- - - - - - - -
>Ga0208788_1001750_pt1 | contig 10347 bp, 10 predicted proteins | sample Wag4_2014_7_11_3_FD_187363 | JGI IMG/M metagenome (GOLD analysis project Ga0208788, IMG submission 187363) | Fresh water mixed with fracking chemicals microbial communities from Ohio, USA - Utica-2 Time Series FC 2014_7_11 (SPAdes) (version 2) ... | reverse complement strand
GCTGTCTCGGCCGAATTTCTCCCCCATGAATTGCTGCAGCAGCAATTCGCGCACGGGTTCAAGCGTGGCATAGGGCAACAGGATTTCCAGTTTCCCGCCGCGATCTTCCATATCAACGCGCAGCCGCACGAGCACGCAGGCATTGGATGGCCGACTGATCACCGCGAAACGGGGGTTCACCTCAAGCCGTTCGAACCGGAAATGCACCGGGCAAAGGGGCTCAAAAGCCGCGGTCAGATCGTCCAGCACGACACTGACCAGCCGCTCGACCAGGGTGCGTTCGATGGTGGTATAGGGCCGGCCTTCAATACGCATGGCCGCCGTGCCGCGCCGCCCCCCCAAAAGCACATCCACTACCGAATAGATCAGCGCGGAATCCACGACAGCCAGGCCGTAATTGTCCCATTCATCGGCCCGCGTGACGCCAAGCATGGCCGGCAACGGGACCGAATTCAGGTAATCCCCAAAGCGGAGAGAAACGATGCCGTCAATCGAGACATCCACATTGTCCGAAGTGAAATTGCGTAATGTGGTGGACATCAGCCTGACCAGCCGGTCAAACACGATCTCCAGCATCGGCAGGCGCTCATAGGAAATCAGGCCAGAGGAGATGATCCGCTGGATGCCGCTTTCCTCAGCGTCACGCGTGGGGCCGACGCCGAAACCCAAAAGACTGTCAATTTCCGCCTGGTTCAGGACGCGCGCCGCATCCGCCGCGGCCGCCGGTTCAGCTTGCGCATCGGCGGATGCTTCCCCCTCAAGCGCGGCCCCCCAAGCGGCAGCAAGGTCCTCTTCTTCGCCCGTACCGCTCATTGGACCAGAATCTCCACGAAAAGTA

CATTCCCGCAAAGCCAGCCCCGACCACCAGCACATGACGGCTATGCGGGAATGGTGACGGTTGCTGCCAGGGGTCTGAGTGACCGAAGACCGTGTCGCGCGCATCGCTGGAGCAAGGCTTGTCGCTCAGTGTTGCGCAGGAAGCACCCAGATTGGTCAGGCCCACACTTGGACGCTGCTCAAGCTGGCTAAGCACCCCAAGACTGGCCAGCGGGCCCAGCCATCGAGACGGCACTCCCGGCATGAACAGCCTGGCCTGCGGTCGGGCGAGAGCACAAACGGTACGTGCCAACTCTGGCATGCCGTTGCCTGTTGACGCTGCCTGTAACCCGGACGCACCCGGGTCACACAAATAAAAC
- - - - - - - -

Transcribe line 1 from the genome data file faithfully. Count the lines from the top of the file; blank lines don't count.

>Ga0208788_1001750_pt1 | contig 10347 bp, 10 predicted proteins | sample Wag4_2014_7_11_3_FD_187363 | JGI IMG/M metagenome (GOLD analysis project Ga0208788, IMG submission 187363) | Fresh water mixed with fracking chemicals microbial communities from Ohio, USA - Utica-2 Time Series FC 2014_7_11 (SPAdes) (version 2) ... | reverse complement strand